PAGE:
Law professor Dershowitz tests the “one purpose test.”
During the recent impeachment trial of President Trump, Alan Dershowitz made a statement that was widely interpreted as saying that if a politician had multiple motives for a particular activity, but one of the motives was benefiting the public interest, any nefarious or improper motives are irrelevant.
As I listened to him, I hoped that no medical professionals would think that Dershowitz’s logic applied to financial relationships in the healthcare industry – because he was articulating the exact opposite of principle courts have used when interpreting the Medicare anti-kickback statute.
The statute makes it a felony to offer, pay, solicit, or receive anything of value with an intent to influence referrals. First, I’ll just mention that the law uses the term “remuneration,” but when describing the law, it is better to avoid that unnecessarily confusing word. Remuneration is defined as compensation for work. As used in the anti-kickback statute, “remuneration” is any cash or in-kind exchange, which is why I use the term “value.”
In 1995, the Second Circuit Court of Appeals, which is a federal appeals court for the northeastern United States, reviewed a case in which a board-certified cardiologist had established a Holter monitor company. When the company performed an interpretation of the readings, it forwarded 40 percent of the reimbursement to the physician who had referred the patient to the company. The defendant, Dr. Greber, had testified in an earlier case, “if the doctor didn’t get his consulting fee, he wouldn’t be using our service, so the doctor got the consulting fee.” The defendant argued that since there was some work being done by the physician, as a matter of law, the payment couldn’t be an improper kickback. Much like the Dershowitz argument, he was saying “if there is any legitimate reason for the payment, the payment is legal.” The Court of Appeals rejected that argument, and stated, “we do not agree, and hold that if one purpose of the payment was to induce future referrals, the Medicare statute has been violated.”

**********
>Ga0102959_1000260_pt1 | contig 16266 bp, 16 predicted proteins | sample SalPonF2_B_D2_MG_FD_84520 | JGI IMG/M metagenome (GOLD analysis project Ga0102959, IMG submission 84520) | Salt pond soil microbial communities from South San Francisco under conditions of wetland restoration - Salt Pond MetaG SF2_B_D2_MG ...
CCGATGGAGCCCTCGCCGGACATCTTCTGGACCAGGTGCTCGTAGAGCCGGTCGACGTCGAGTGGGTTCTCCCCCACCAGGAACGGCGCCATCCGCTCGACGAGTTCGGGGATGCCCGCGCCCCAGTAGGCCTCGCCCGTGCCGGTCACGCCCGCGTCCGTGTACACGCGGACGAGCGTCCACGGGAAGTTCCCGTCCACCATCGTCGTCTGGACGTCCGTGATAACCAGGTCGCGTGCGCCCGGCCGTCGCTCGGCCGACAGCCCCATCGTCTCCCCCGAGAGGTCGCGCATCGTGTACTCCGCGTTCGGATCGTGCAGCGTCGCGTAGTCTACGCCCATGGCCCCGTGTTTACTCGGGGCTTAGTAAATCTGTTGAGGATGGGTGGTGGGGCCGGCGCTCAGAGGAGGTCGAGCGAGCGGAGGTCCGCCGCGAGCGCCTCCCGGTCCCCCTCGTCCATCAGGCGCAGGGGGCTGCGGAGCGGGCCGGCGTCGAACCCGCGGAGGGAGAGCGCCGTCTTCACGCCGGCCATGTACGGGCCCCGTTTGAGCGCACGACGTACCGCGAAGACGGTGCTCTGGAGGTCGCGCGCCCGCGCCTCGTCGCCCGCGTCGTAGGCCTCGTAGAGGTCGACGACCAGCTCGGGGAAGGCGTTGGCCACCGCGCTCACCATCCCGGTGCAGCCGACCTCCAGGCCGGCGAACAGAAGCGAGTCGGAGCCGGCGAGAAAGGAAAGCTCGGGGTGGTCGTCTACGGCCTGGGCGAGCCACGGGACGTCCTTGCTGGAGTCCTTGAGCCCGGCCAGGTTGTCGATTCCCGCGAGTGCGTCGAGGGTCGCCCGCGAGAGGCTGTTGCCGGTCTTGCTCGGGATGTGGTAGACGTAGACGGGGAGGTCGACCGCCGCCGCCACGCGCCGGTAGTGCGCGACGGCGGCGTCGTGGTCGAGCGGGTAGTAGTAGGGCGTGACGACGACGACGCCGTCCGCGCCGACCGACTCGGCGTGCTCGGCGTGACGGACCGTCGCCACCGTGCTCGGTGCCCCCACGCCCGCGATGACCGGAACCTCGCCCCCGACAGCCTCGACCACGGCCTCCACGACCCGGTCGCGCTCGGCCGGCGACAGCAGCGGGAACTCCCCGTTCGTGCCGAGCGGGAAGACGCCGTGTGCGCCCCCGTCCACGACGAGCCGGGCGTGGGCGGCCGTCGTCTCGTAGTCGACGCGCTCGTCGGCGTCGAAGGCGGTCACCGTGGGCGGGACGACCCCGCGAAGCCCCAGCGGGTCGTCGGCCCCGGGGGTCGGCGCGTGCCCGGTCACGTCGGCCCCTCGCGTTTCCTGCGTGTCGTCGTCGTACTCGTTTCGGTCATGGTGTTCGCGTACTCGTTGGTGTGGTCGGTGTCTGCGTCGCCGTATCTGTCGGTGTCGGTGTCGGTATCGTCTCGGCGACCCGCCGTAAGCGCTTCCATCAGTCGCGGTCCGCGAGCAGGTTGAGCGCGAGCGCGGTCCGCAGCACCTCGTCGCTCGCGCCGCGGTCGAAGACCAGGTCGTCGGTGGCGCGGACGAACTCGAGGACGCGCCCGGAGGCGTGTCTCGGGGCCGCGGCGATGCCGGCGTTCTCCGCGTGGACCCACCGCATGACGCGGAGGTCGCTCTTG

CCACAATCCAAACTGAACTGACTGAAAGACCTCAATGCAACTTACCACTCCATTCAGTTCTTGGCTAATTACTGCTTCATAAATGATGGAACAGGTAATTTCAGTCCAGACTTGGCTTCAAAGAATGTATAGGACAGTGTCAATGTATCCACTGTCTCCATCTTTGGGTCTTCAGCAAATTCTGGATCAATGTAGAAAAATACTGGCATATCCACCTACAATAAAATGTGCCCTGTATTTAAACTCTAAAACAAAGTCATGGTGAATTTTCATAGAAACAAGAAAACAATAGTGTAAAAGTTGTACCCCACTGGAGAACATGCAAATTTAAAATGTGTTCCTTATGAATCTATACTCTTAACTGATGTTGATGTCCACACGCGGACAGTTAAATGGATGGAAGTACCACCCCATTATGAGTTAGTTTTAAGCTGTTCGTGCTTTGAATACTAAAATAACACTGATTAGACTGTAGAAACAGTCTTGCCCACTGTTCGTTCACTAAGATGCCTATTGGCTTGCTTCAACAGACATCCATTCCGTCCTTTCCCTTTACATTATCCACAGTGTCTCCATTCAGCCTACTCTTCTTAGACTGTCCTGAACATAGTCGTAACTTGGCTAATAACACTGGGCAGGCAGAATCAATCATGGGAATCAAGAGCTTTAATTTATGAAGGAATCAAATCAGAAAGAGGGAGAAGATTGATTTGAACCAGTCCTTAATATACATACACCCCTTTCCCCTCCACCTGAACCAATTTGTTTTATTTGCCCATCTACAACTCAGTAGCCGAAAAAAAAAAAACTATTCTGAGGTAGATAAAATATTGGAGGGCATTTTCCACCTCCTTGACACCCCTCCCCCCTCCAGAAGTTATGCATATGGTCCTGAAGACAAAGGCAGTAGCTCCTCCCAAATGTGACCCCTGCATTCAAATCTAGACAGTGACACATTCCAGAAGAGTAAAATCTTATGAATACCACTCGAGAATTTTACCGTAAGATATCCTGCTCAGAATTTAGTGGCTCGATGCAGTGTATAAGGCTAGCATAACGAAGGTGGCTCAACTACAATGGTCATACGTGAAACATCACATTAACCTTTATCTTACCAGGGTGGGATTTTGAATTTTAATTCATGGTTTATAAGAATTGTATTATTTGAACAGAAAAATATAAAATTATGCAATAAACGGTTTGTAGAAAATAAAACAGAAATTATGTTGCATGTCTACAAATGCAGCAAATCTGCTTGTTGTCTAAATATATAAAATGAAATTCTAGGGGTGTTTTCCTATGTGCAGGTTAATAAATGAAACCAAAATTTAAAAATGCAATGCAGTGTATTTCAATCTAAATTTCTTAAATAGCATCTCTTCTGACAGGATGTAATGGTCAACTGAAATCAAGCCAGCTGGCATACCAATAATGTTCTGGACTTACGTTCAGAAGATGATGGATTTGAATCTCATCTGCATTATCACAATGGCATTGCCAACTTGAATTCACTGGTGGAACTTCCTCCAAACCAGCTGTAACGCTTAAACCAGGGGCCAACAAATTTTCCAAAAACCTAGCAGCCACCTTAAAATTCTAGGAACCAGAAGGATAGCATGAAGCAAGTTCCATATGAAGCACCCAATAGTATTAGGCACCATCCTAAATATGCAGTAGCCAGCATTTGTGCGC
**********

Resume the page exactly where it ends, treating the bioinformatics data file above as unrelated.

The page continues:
This case created what is commonly called the “one purpose test.” Under it, no matter how many legitimate reasons there are for payment, if one of the motivations is to incentivize referrals, the transaction is a felony.
From a practical standpoint, this principle is really important. It means that one bad email or comment at a meeting can convert a legal transaction into an illegal relationship. For example, imagine that a hospital is going to set up a gainsharing or shared savings program with some orthopedic surgeons. The hospital is going to pay the orthopedic group for its time working on the program. That’s totally fine. An email explains the many legitimate reasons for the relationship. It will lower healthcare costs and improve the quality of care. But if the email ends with “and paying the doctors will encourage them to send patients to the hospital,” all of the other reasons become irrelevant.
As soon as a participant in a transaction talks about how the finances create incentives for referrals, the entire relationship is tainted.
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